Sustainable Agricultural Partnerships 2010 Comes to San Francisco

This coming week, I will be covering Sustainable Agricultural Partnerships 2010 in downtown San Francisco. The conference is the 4th summit in a global series on sustainable agriculture from American Business Conferences and sister company London Business Conferences.

The summit focuses on case studies and strategy formulation for sustainable water and carbon management practices throughout the agricultural supply chain. It is billed as the first corporate driven summit to include the active participation of growers and small-scale suppliers. There is also a strong emphasis on stakeholder engagement amongst the attendees who are primarily food and beverage manufacturers / processors and retailers, farmers, and suppliers.

The two-day event boasts an aggressive schedule of panels and breakout sessions. On Day One (August 10th), the focus is strategies and benefits on building innovative partnerships and creating success stories. Throughout the day, panelists will speak to policy driven opportunities, incentives for farmers, LCA partnerships, water footprinting, and managing carbon throughout the supply chain. The agenda for Day Two (August 11th) explores the practicalities of creating a sustainable agricultural supply chain through panels on developing consumer education solutions and strategies, benchmarking the effectiveness of standards and certifications, and managing social and environmental impacts. Sylvain Cuperlier, VP of Worldwide Corporate Responsibility & Sustainability for Dole serves as the event chair, while other key speakers include sustainability and supply chain execs from Burgerville, Dairy Management Inc, Dean Foods, Mars, and Nestle, to name a few.

This summit is particularly exciting because the agricultural supply chain provides for so many products – and not solely in the food and beverage industries – that sustainable strategies can significantly reduce the social and environmental impact of countless goods. Moreover, sustainable agriculture presents a complex situation for small growers and suppliers who operate within tight margins. I look forward to learning how some of these corporations have partnered with small-scale operations to address the costs associated with switching to efficient irrigation equipment, sustainable production practices, and measuring carbon and water use. The panels on water efficiency should prove especially interesting considering California’s current water crisis and the politics surrounding growers and water rights.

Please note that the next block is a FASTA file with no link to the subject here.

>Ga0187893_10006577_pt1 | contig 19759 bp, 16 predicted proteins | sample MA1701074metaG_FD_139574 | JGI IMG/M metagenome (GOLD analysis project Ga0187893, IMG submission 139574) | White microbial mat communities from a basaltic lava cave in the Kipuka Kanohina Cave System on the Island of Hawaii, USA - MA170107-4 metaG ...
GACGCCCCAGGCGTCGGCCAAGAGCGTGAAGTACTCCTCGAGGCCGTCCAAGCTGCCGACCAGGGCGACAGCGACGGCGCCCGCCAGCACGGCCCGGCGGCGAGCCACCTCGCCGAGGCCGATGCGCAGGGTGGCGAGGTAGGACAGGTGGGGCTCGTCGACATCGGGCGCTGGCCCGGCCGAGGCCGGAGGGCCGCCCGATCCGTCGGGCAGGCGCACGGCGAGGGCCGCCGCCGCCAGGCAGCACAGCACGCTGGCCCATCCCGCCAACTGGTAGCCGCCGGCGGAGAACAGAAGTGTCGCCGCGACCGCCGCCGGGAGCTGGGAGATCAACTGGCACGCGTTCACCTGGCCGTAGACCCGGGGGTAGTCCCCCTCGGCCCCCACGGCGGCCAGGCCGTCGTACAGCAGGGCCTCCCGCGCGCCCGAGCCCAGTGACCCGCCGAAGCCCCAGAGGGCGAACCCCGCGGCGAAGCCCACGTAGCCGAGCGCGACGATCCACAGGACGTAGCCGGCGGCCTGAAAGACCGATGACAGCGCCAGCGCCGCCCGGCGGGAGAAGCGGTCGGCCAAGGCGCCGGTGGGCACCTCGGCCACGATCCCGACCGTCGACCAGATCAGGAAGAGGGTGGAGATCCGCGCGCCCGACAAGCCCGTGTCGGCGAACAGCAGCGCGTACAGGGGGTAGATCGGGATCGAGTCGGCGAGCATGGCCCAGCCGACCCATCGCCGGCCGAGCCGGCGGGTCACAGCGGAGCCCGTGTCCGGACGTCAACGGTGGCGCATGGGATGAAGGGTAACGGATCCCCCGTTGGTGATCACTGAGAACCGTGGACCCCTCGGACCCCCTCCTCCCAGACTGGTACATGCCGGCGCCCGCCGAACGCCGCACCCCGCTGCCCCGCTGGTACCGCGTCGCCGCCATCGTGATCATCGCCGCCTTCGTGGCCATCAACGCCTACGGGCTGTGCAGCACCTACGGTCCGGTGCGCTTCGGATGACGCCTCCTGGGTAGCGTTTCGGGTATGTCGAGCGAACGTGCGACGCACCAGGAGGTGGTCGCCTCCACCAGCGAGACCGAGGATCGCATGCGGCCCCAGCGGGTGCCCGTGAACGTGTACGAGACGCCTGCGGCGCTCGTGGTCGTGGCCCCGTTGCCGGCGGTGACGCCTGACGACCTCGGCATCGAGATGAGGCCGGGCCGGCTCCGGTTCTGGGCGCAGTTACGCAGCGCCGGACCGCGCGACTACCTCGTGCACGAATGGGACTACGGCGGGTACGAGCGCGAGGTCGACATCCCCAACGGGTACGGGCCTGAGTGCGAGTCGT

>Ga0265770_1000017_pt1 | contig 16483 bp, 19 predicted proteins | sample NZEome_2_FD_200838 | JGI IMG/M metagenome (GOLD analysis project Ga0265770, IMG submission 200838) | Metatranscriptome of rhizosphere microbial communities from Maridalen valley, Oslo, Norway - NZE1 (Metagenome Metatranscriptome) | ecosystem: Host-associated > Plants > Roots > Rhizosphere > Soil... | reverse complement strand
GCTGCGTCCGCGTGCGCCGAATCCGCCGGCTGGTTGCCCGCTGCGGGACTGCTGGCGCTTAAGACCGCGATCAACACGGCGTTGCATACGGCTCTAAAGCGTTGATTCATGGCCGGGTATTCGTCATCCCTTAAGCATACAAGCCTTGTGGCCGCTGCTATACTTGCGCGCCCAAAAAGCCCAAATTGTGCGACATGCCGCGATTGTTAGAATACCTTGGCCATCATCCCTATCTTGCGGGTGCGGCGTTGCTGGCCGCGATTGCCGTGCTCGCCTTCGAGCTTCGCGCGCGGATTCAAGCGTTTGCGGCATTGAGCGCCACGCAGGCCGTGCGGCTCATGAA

I look forward to relaying the strategies, solutions, and stories revealed at this conference. Until then, I am curious to know: considering the switching costs associated with sustainable agriculture, who do you think should subsidize cash-strapped growers – the government, corporations, consumers, or any combination of the above?


Ali Hart is a sustainable communications and engagement strategist with a passion for life’s essentials: food, water and storytelling. Her background in the Entertainment industry, penchant for humor and MBA in Sustainable Management from Presidio Graduate School are Ali’s secret weapons in her quest to master the art of behavior change and to make sustainability inconveniently fun.

Ali Hart

Ali Hart is a media strategist and content producer helping change agents harness the power of humor. From developing creative TV and web concepts to managing comedians to strategizing grassroots campaigns, she has devoted herself to exploring which messages and messengers inspire behavior change for good. Ali holds an MBA in Sustainable Management from Presidio Graduate School in San Francisco, where she currently laughs.

3 responses

  1. Ali – I like your enthusiam for digging into the switching costs on sustainable ag. I will be there as a small farmer and informally promoting my upcoming book, EcoCommerce 101 – that digs into that topic as well.
    Tim Gieseke

  2. It's a great question – Government has long subsidized farmers to get their products to market. The system is broken and government is running out of money so the model needs some clear re-thinking. However this scale of change cannot be fixed overnight given the stronghold of lobbying and political break-throughs that are necessary to make this type of re-thinking a reality. Therefore, the best approach is some combination. Corporations are able to be more agile and they can be recompensated through tax breaks which can incentivize participation and defer the initial price transfer to the customer. Change is hard. Consumers need to adopt new thinking and behaviors before they'll pay more. Creativity is critical to get them on board in order to bring them along on what will initially be price-driven market entry (at a mass scale). I look forward to hearing some progress from this conference!

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